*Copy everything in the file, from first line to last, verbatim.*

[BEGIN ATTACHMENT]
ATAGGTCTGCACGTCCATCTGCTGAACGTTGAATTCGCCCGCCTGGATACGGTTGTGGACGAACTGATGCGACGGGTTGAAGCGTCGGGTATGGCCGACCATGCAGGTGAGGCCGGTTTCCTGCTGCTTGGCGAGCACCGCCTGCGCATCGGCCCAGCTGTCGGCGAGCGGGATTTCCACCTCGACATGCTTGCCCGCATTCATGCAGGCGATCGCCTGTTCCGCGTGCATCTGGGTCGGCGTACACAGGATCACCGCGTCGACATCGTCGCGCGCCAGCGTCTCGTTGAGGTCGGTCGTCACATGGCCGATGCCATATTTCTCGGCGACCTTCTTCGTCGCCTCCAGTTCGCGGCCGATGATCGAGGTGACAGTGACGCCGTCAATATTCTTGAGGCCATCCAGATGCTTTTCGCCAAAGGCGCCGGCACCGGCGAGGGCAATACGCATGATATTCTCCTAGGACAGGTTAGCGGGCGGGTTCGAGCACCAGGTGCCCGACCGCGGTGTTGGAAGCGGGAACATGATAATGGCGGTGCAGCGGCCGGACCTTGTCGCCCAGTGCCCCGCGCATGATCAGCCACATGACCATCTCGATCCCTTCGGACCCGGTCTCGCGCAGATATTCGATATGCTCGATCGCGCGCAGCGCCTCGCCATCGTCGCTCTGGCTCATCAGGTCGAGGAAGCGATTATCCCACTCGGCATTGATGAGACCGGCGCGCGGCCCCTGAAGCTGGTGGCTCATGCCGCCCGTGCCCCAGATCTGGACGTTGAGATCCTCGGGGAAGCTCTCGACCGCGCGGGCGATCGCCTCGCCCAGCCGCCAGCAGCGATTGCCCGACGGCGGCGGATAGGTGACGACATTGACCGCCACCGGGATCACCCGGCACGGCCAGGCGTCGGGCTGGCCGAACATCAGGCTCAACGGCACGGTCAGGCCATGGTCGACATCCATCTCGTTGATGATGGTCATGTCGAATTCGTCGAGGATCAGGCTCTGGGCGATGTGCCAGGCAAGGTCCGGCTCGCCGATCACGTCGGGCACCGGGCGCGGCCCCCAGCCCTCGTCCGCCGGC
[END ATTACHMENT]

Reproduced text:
ATAGGTCTGCACGTCCATCTGCTGAACGTTGAATTCGCCCGCCTGGATACGGTTGTGGACGAACTGATGCGACGGGTTGAAGCGTCGGGTATGGCCGACCATGCAGGTGAGGCCGGTTTCCTGCTGCTTGGCGAGCACCGCCTGCGCATCGGCCCAGCTGTCGGCGAGCGGGATTTCCACCTCGACATGCTTGCCCGCATTCATGCAGGCGATCGCCTGTTCCGCGTGCATCTGGGTCGGCGTACACAGGATCACCGCGTCGACATCGTCGCGCGCCAGCGTCTCGTTGAGGTCGGTCGTCACATGGCCGATGCCATATTTCTCGGCGACCTTCTTCGTCGCCTCCAGTTCGCGGCCGATGATCGAGGTGACAGTGACGCCGTCAATATTCTTGAGGCCATCCAGATGCTTTTCGCCAAAGGCGCCGGCACCGGCGAGGGCAATACGCATGATATTCTCCTAGGACAGGTTAGCGGGCGGGTTCGAGCACCAGGTGCCCGACCGCGGTGTTGGAAGCGGGAACATGATAATGGCGGTGCAGCGGCCGGACCTTGTCGCCCAGTGCCCCGCGCATGATCAGCCACATGACCATCTCGATCCCTTCGGACCCGGTCTCGCGCAGATATTCGATATGCTCGATCGCGCGCAGCGCCTCGCCATCGTCGCTCTGGCTCATCAGGTCGAGGAAGCGATTATCCCACTCGGCATTGATGAGACCGGCGCGCGGCCCCTGAAGCTGGTGGCTCATGCCGCCCGTGCCCCAGATCTGGACGTTGAGATCCTCGGGGAAGCTCTCGACCGCGCGGGCGATCGCCTCGCCCAGCCGCCAGCAGCGATTGCCCGACGGCGGCGGATAGGTGACGACATTGACCGCCACCGGGATCACCCGGCACGGCCAGGCGTCGGGCTGGCCGAACATCAGGCTCAACGGCACGGTCAGGCCATGGTCGACATCCATCTCGTTGATGATGGTCATGTCGAATTCGTCGAGGATCAGGCTCTGGGCGATGTGCCAGGCAAGGTCCGGCTCGCCGATCACGTCGGGCACCGGGCGCGGCCCCCAGCCCTCGTCCGCCGGC